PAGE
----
‘My Brain is so Wired’: Neuroimaging’s Role in Competency Cases Involving Persons with Mental Disabilities
Perlin, Michael L. and Lynch, Alison J., ‘My Brain is so Wired’: Neuroimaging’s Role in Competency Cases Involving Persons with Mental Disabilities (August 9, 2017). NYLS Legal Studies Research Paper No. 3016035. Available at SSRN: https://ssrn.com/abstract=3016035.
Abstract: In this article, we consider the therapeutic jurisprudence implications of the use of neuroimaging techniques in assessing whether a defendant is competent to stand trial, a topic that has been the subject of no prior legal commentary. Recent attention paid to neuroscience in the criminal process has focused on questions of mitigation and competency to be executed, but the potential of such evidence transcends these areas.
There has been almost no attention paid to its potential impact on a critical intersection between the criminal trial process and inquiries into mental or psychological status: a defendant’s trial competency. Less than a handful of reported cases consider this question, and it is “under the radar” for most relevant scholarship as well, notwithstanding that (1) this inquiry is, numerically, the most important “disability law” question relevant to criminal law, (2) the costs of these hearings are staggering, and (3) the incompetency status in no way admits or presumes factual guilt. It is imperative that the ways in which neuroimaging may influence competency determination be studied and understood.
We review legal standards for competency in the context of mental disabilities, then examine what neuroimaging may be able to add to these determinations. We examine this in the context of therapeutic jurisprudence, discussing whether the introduction of scientifically-based evidence of incompetency will lead to a therapeutic outcome for the defendant, no matter what its usefulness to the court. We also consider the important, related questions of (1) defense counsel’s competency to provide effective representation in this important area of law-and-science, and (2) an indigent defendant’s access to such testimony.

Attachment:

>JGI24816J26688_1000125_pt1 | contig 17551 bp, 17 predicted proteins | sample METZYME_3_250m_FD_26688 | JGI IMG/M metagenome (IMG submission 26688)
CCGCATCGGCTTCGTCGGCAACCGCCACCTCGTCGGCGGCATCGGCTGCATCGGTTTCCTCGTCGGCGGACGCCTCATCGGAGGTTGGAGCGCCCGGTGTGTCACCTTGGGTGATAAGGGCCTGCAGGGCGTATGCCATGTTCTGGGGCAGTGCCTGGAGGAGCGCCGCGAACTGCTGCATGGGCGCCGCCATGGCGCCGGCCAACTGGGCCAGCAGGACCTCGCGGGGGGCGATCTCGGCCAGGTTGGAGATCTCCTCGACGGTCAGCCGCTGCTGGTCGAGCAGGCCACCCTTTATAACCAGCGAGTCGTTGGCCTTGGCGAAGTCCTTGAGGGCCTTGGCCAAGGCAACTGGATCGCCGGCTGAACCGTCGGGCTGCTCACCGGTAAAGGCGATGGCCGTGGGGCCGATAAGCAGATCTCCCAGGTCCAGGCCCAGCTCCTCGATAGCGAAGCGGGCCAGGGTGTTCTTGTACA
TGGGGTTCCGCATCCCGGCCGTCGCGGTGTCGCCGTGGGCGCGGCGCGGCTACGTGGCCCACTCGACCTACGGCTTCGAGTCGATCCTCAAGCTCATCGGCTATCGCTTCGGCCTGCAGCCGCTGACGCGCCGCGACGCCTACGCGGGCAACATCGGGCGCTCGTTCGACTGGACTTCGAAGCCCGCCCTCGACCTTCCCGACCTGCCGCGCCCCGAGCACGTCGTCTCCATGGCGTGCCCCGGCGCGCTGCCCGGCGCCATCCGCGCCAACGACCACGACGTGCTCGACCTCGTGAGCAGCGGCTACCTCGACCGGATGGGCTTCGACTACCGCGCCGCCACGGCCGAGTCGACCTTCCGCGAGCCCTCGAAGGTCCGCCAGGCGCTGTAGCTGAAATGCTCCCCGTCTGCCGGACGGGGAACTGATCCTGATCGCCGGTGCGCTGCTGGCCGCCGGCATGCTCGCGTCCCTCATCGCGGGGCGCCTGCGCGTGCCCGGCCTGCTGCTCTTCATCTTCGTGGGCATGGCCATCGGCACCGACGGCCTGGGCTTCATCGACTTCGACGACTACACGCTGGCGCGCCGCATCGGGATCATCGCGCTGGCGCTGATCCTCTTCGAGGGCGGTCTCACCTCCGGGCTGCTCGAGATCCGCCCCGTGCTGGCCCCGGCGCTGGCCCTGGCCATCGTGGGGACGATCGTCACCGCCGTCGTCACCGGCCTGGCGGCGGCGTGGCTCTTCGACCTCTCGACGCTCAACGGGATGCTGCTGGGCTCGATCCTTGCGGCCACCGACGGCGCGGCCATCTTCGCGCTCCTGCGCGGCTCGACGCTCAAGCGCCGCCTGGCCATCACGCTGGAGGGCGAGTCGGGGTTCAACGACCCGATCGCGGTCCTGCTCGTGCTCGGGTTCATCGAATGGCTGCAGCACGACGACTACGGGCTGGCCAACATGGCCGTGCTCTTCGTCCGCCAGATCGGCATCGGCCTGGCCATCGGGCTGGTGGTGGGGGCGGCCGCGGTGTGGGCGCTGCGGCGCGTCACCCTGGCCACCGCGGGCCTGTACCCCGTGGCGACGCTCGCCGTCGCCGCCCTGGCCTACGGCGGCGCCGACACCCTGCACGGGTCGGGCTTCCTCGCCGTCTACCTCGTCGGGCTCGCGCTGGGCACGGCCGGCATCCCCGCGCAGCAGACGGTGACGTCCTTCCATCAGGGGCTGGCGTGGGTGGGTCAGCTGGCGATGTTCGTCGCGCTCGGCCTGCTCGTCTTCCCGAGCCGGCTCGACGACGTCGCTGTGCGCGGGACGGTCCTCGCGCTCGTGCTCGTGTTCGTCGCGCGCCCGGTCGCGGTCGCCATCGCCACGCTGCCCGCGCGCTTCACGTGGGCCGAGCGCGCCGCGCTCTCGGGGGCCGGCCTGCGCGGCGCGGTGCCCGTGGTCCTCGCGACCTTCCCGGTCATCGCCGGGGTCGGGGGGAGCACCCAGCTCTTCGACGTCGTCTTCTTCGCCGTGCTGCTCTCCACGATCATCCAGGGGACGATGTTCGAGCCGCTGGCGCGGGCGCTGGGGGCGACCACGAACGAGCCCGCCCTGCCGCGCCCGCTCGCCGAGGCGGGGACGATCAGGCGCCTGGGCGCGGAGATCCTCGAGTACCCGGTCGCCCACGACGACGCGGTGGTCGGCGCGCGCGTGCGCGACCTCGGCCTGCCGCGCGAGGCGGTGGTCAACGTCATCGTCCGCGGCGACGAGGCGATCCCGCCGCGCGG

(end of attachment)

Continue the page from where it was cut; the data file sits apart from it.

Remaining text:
Again, there is virtually no legal scholarship on this important topic. We hope that this paper encourages others – judges, scholars, policymakers, forensic mental health professionals – to think carefully about the questions we seek to address and our proposed solutions.
“Infinity Goes up on Trial”: Sanism, Pretextuality, and the Representation of Defendants with Mental Disabilities
Perlin, Michael. (2016). “Infinity Goes up on Trial”: Sanism, Pretextuality, and the Representation of Defendants with Mental Disabilities. QUT Law Review. 16. 106. 10.5204/qutlr.v16i3.689.
“Power and Greed and the Corruptible Seed”: Mental Disability, Prosecutorial Misconduct, and the Death Penalty
Perlin, Michael. (2015). “Power and Greed and the Corruptible Seed”: Mental Disability, Prosecutorial Misconduct, and the Death Penalty. Journal of the American Academy of Psychiatry and the Law. 43. 266-272. 10.2139/ssrn.2522444.